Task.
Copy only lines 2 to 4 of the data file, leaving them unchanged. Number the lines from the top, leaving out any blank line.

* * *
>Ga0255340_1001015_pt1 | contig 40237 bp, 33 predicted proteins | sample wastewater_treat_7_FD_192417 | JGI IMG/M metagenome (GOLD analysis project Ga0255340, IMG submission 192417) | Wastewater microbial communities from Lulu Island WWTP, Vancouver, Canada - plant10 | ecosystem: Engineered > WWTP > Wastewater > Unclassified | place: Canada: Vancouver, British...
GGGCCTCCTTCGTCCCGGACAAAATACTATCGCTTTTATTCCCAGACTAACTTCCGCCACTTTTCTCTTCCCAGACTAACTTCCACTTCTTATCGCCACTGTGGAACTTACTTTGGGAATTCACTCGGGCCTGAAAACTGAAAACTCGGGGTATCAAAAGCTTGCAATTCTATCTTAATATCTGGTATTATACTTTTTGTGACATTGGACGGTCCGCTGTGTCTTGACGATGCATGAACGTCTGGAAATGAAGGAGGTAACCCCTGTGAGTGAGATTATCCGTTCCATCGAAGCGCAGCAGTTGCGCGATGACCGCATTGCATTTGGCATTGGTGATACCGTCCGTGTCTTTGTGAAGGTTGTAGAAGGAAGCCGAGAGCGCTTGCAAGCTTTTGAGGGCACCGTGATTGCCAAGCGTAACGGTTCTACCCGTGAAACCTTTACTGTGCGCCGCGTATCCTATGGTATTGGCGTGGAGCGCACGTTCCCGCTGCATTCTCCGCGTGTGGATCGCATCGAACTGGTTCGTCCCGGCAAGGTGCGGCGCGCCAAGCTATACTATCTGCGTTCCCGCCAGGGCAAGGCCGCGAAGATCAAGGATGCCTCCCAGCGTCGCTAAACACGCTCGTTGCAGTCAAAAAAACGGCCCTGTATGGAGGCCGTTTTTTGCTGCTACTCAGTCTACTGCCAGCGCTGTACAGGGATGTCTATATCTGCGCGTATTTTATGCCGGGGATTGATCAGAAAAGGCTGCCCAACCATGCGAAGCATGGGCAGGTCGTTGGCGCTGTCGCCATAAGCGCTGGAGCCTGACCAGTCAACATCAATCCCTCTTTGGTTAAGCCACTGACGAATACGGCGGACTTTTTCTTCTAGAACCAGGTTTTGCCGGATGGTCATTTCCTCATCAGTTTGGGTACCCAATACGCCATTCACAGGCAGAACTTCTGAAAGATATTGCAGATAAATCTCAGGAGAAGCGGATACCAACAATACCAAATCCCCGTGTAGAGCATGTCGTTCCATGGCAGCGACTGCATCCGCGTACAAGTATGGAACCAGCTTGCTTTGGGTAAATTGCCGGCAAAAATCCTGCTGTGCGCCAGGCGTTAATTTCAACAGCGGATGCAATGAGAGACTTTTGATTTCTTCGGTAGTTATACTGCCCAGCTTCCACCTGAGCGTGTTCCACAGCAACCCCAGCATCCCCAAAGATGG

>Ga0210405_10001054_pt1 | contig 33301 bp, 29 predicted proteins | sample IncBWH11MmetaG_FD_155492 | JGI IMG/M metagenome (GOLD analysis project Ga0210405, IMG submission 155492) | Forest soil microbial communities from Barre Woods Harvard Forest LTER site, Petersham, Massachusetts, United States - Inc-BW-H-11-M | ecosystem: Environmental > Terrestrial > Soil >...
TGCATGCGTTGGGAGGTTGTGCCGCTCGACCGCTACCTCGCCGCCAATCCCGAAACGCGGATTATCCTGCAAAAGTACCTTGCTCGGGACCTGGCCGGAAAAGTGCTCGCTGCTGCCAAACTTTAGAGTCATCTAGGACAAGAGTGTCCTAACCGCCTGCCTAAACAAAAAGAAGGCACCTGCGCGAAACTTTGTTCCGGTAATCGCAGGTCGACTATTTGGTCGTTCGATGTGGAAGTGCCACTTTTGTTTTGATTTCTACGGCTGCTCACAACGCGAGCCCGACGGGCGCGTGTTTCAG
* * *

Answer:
GGGCCTCCTTCGTCCCGGACAAAATACTATCGCTTTTATTCCCAGACTAACTTCCGCCACTTTTCTCTTCCCAGACTAACTTCCACTTCTTATCGCCACTGTGGAACTTACTTTGGGAATTCACTCGGGCCTGAAAACTGAAAACTCGGGGTATCAAAAGCTTGCAATTCTATCTTAATATCTGGTATTATACTTTTTGTGACATTGGACGGTCCGCTGTGTCTTGACGATGCATGAACGTCTGGAAATGAAGGAGGTAACCCCTGTGAGTGAGATTATCCGTTCCATCGAAGCGCAGCAGTTGCGCGATGACCGCATTGCATTTGGCATTGGTGATACCGTCCGTGTCTTTGTGAAGGTTGTAGAAGGAAGCCGAGAGCGCTTGCAAGCTTTTGAGGGCACCGTGATTGCCAAGCGTAACGGTTCTACCCGTGAAACCTTTACTGTGCGCCGCGTATCCTATGGTATTGGCGTGGAGCGCACGTTCCCGCTGCATTCTCCGCGTGTGGATCGCATCGAACTGGTTCGTCCCGGCAAGGTGCGGCGCGCCAAGCTATACTATCTGCGTTCCCGCCAGGGCAAGGCCGCGAAGATCAAGGATGCCTCCCAGCGTCGCTAAACACGCTCGTTGCAGTCAAAAAAACGGCCCTGTATGGAGGCCGTTTTTTGCTGCTACTCAGTCTACTGCCAGCGCTGTACAGGGATGTCTATATCTGCGCGTATTTTATGCCGGGGATTGATCAGAAAAGGCTGCCCAACCATGCGAAGCATGGGCAGGTCGTTGGCGCTGTCGCCATAAGCGCTGGAGCCTGACCAGTCAACATCAATCCCTCTTTGGTTAAGCCACTGACGAATACGGCGGACTTTTTCTTCTAGAACCAGGTTTTGCCGGATGGTCATTTCCTCATCAGTTTGGGTACCCAATACGCCATTCACAGGCAGAACTTCTGAAAGATATTGCAGATAAATCTCAGGAGAAGCGGATACCAACAATACCAAATCCCCGTGTAGAGCATGTCGTTCCATGGCAGCGACTGCATCCGCGTACAAGTATGGAACCAGCTTGCTTTGGGTAAATTGCCGGCAAAAATCCTGCTGTGCGCCAGGCGTTAATTTCAACAGCGGATGCAATGAGAGACTTTTGATTTCTTCGGTAGTTATACTGCCCAGCTTCCACCTGAGCGTGTTCCACAGCAACCCCAGCATCCCCAAAGATGG

>Ga0210405_10001054_pt1 | contig 33301 bp, 29 predicted proteins | sample IncBWH11MmetaG_FD_155492 | JGI IMG/M metagenome (GOLD analysis project Ga0210405, IMG submission 155492) | Forest soil microbial communities from Barre Woods Harvard Forest LTER site, Petersham, Massachusetts, United States - Inc-BW-H-11-M | ecosystem: Environmental > Terrestrial > Soil >...
TGCATGCGTTGGGAGGTTGTGCCGCTCGACCGCTACCTCGCCGCCAATCCCGAAACGCGGATTATCCTGCAAAAGTACCTTGCTCGGGACCTGGCCGGAAAAGTGCTCGCTGCTGCCAAACTTTAGAGTCATCTAGGACAAGAGTGTCCTAACCGCCTGCCTAAACAAAAAGAAGGCACCTGCGCGAAACTTTGTTCCGGTAATCGCAGGTCGACTATTTGGTCGTTCGATGTGGAAGTGCCACTTTTGTTTTGATTTCTACGGCTGCTCACAACGCGAGCCCGACGGGCGCGTGTTTCAG